EPA Tightens Lead Dust Standards to Protect Kids (1)

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By Pat Rizzuto

The EPA opted for stricter limits for lead dust on floors and windowsills but declined to adjust its definition of lead-based paint, saying it lacks enough information.

The standards would apply to most pre-1978 housing and child-occupied facilities, such as day-care centers and kindergarten facilities, according to the Environmental Protection Agency.

Lead is a neurotoxin that negatively affects learning, cognition, behavior, and growth at sufficient doses of exposure.

Children’s health advocates have long pressed for stricter lead standards, citing Centers for Disease Control and Prevention guidance that suggests any amount of lead exposure is harmful. Construction industry representatives have pointed out the costs of remediating old housing and urged EPA to use sound science in its approach to lead.

Dropped but Not to Zero

The EPA is proposing to lower its acceptable lead-in-dust standards to 10 micrograms per square foot on floors, down from the current standard of 40, and 100 micrograms on windowsills, down from 250.

“It is an important step forward for children’s health that EPA has proposed a standard which will lower the amounts of lead in dust and windowsills, which they did in response to a lawsuit by Earthjustice,” Tracey Woodruff, director of the University of California’s Program on Reproductive Health and the Environment, told Bloomberg Environment.

Best Science?

Nancy Beck, deputy assistant administrator for chemical safety and pollution prevention at EPA, said June 25 a proposed new definition of how much lead needs to be in paint to be called “lead-based paint” and new cleanup standards for lead-paint dust will soon be published in the Federal Register. The proposal will be open for public comment for 45 days.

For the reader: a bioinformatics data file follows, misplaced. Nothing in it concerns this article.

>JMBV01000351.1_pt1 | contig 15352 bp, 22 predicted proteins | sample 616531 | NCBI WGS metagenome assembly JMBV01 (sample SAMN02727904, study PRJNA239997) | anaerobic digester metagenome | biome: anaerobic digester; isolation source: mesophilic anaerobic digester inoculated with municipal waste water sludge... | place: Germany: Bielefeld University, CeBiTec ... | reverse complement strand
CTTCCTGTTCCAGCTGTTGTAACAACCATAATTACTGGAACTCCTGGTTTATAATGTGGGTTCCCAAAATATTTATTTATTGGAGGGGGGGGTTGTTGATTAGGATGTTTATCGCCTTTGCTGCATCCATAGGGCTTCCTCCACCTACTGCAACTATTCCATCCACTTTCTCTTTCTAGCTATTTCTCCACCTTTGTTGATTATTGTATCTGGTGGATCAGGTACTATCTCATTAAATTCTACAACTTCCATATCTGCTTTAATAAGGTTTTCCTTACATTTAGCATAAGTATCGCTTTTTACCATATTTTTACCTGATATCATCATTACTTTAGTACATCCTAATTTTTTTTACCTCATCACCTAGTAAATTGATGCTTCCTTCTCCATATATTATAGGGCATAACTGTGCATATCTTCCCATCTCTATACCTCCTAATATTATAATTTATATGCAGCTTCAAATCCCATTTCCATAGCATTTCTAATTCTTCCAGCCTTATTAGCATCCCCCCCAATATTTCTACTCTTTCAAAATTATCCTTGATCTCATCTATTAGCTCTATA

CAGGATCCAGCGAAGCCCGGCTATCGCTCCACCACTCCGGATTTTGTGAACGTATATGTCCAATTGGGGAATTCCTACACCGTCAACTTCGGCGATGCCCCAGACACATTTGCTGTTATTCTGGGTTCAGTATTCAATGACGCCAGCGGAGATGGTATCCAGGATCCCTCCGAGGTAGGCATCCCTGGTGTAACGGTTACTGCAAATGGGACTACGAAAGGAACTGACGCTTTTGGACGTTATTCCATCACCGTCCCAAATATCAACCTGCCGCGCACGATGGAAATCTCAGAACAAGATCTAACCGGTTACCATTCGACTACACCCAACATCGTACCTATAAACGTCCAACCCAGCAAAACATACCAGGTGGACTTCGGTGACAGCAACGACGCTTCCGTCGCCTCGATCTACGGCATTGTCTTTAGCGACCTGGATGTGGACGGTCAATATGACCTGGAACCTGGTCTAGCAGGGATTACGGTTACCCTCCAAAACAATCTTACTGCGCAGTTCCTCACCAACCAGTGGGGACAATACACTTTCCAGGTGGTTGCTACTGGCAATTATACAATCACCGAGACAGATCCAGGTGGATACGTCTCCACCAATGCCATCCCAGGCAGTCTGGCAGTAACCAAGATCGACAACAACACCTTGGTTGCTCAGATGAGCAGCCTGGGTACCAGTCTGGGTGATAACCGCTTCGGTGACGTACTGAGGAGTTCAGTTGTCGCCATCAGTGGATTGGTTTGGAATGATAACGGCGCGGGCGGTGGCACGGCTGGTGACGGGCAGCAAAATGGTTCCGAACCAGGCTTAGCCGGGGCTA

The EPA released the proposed rule late June 22 after it was sued for unreasonable delays in updating those standards, Beck said during a webinar on the Toxic Substances Control Act. The standards the administration is proposing will be more protective and will reflect the best available science on the human health effects from lead exposures, she said.

But Woodruff, a scientist and former EPA official, takes issue with that view of the science. “There is no safe level of lead exposure to children, so while progress has been made, there is still more to do.”

“Hopefully we can learn from the tragic lesson of allowing lead to be put into paint in the first place, that we need to make sure that chemicals and metals do not pose a risk to children’s health before they are widely used and children exposed,” she added.

Definition Used to Target Inspections

The agency said information was inadequate to propose a revision to the federal definition of lead-based paint. The government defines lead-based paint as any “paint, surface coating that contains lead equal to or exceeding 1 milligram per square centimeter or 0.5 percent by weight.”

The definition is woven through other EPA requirements and can be used, for example, to help inspectors target properties where lead-based paint may be a concern, the agency said.

The proposed rule will impact remodeling, painting, and construction firms that work in older buildings.

The EPA issued its new, proposed dust standards following a Dec. 27, 2017, ruling from the U.S. Court of Appeals for the Ninth Circuit. The court said the agency had taken too long to act on a 2009 administrative petition from environmental and health groups that wanted the EPA to further restrict lead paint limitations.

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